George “Papa Bear” Halas Days Until Chicago Bears Season Opener
George Halas, Chicago Bears founder, player, coach, owner, and legend. AP Photo/Larry Stoddard
We had so much fun doing our Countdown to Kickoff series last season that we decided to do it again. In case you’re new to the series, we’ll do a roster preview as we count down the days until the Chicago Bears September 7th season opener against the Buffalo Bills.
One. More. Week.
George “Papa Bear” Halas was also known as “Mr. Everything”. This was an extremely fitting nickname, because he didn’t only own the Bears; he also played for them, coached them, and handled their business. He also had a brief stint with the New York Yankees. He did a lot of things, but obviously his greatest achievements came with the beloved Bears. Without Halas, there is no way the NFL is as great as it is today. Basically, all successful NFL teams, players, coaches and owners owe Halas and his Bears a thank you for making the league what it is. If it wasn’t for the Bears, there would be no NFL.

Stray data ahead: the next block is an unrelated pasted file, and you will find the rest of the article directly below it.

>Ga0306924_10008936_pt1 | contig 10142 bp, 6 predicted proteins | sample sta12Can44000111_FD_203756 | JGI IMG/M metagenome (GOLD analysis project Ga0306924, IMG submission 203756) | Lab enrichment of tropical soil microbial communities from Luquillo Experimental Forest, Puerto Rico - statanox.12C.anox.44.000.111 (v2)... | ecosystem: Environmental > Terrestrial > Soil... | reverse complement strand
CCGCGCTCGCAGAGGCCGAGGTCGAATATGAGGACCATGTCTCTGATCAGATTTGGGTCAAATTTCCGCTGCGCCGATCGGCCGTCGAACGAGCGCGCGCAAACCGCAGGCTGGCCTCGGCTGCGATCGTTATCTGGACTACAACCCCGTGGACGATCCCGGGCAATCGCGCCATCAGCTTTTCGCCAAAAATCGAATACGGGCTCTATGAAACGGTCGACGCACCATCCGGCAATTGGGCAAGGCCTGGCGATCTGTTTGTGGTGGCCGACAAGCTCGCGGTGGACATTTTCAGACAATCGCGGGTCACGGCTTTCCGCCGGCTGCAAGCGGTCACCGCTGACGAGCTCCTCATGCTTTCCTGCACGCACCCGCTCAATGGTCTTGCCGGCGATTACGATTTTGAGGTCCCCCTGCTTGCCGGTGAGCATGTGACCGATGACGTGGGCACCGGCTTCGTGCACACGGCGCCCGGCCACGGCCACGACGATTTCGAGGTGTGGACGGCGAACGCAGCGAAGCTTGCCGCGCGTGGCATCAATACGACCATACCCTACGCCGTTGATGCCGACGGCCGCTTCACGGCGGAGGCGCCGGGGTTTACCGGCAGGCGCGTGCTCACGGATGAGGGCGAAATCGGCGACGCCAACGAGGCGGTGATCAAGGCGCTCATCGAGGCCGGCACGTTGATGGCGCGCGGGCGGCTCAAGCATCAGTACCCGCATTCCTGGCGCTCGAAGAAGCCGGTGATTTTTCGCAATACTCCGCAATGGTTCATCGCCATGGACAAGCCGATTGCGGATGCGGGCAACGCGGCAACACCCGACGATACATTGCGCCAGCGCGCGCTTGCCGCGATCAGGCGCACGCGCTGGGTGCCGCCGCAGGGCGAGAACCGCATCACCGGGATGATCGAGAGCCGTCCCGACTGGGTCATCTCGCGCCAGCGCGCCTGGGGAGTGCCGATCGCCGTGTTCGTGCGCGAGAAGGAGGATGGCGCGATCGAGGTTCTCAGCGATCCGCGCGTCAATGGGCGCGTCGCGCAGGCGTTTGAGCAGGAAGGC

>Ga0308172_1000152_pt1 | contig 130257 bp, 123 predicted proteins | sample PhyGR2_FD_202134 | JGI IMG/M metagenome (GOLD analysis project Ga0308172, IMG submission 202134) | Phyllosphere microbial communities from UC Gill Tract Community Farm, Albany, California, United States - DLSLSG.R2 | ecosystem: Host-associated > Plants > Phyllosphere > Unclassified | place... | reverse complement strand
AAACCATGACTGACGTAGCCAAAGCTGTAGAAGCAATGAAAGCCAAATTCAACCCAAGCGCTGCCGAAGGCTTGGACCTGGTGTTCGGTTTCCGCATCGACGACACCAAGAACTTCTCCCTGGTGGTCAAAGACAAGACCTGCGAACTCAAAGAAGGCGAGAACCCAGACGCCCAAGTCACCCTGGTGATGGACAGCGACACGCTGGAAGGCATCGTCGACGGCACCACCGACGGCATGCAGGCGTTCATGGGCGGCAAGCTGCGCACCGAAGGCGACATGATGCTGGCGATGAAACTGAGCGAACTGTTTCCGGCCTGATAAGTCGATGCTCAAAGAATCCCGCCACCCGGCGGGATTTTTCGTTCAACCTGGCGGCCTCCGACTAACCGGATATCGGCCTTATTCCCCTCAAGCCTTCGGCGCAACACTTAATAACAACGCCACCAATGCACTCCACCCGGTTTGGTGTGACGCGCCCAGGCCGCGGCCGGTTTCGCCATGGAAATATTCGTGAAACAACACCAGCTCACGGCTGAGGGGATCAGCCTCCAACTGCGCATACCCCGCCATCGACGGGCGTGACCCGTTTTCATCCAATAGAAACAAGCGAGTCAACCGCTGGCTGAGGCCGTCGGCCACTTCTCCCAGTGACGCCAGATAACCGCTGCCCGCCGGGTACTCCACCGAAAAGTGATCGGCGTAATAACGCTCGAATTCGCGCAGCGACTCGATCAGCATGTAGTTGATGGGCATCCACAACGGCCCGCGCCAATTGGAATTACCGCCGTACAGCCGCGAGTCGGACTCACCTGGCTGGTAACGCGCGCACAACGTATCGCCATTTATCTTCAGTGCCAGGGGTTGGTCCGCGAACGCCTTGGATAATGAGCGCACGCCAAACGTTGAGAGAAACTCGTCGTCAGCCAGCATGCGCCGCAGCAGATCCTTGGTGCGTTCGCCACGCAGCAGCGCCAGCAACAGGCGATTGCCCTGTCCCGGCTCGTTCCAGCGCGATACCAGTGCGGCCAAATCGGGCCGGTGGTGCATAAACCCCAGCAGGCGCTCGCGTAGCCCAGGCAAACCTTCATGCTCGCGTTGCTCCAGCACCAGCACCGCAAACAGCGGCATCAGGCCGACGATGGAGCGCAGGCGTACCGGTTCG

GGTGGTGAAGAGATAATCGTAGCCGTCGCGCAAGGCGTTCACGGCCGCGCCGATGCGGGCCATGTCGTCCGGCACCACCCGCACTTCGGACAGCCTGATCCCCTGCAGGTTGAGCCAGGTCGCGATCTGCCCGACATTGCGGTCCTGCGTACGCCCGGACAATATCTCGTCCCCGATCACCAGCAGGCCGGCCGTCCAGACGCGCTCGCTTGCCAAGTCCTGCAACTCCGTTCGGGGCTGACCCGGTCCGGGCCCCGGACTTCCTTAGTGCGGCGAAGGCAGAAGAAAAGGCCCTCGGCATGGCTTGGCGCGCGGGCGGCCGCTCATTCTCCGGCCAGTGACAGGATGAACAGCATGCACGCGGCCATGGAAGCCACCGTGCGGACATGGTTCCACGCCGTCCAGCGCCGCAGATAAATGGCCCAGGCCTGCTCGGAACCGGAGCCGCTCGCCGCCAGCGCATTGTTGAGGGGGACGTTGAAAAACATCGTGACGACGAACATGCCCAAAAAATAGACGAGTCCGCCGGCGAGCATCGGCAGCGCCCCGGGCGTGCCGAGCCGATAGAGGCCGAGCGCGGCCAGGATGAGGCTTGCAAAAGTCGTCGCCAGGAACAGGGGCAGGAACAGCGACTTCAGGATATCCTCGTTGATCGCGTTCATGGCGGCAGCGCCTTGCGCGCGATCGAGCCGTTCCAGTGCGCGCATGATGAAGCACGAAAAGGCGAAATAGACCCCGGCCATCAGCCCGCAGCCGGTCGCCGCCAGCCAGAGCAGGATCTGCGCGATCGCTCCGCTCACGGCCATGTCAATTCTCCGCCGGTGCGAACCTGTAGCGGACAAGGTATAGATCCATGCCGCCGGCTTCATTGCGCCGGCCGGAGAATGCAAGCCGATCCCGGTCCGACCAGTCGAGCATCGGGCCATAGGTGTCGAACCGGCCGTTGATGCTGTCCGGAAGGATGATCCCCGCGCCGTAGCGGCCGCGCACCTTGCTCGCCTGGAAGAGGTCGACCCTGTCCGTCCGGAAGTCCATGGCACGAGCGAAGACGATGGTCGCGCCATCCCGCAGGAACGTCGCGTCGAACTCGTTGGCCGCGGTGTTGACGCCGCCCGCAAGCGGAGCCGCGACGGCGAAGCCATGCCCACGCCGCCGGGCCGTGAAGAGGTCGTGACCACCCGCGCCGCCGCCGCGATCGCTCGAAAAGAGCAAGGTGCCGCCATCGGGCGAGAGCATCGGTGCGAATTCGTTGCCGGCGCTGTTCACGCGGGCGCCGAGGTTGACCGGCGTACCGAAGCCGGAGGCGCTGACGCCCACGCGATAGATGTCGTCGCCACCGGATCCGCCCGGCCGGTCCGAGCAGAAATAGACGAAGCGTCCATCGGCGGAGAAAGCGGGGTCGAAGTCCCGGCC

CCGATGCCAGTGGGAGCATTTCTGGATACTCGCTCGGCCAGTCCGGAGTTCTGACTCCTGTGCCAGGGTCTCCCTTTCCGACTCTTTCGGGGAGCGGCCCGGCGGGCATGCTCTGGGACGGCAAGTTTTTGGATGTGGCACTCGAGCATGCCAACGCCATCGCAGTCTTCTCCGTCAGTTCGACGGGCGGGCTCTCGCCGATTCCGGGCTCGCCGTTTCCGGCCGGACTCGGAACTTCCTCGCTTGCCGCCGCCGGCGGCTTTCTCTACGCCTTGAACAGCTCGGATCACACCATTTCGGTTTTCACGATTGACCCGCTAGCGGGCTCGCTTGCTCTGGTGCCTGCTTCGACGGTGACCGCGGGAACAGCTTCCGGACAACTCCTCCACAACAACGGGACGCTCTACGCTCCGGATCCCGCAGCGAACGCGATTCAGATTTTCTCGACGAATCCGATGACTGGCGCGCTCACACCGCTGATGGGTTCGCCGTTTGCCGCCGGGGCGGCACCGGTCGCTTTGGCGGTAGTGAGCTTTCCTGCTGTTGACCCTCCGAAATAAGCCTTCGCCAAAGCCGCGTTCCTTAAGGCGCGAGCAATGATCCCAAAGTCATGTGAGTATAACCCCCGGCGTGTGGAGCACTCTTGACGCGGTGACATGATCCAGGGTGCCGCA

Halas founded the Decatur Staleys in 1920 and used the colors of his alma mater, navy blue and orange, as their team colors. They moved to Chicago in 1921 and became the Chicago Staleys before becoming the Chicago Bears in 1922.
Papa Bear had a lot of success with his team, winning eight championships (two as an owner, eight as a coach). He holds the Bears records for most wins, with 324. The NFC Championship Trophy is named after him and his number 7 jersey is retired.
Jan 19, 2014; Seattle, WA, USA; Seattle Seahawks quarterback Russell Wilson hoists the George Halas Trophy, named after the Chicago Bears legend, after the 2013 NFC Championship football game against the San Francisco 49ers at CenturyLink Field. Mandatory Credit: Steven Bisig-USA TODAY Sports
Bob Avellini is another notable number 7, but his accomplishments were not as remarkable as Halas’. Wow, that was an understatement. The Bears 9-year quarterback threw 33 touchdown passes to 69 career interceptions. Not much to say about him except that he was pretty good at giving the ball to Walter Payton.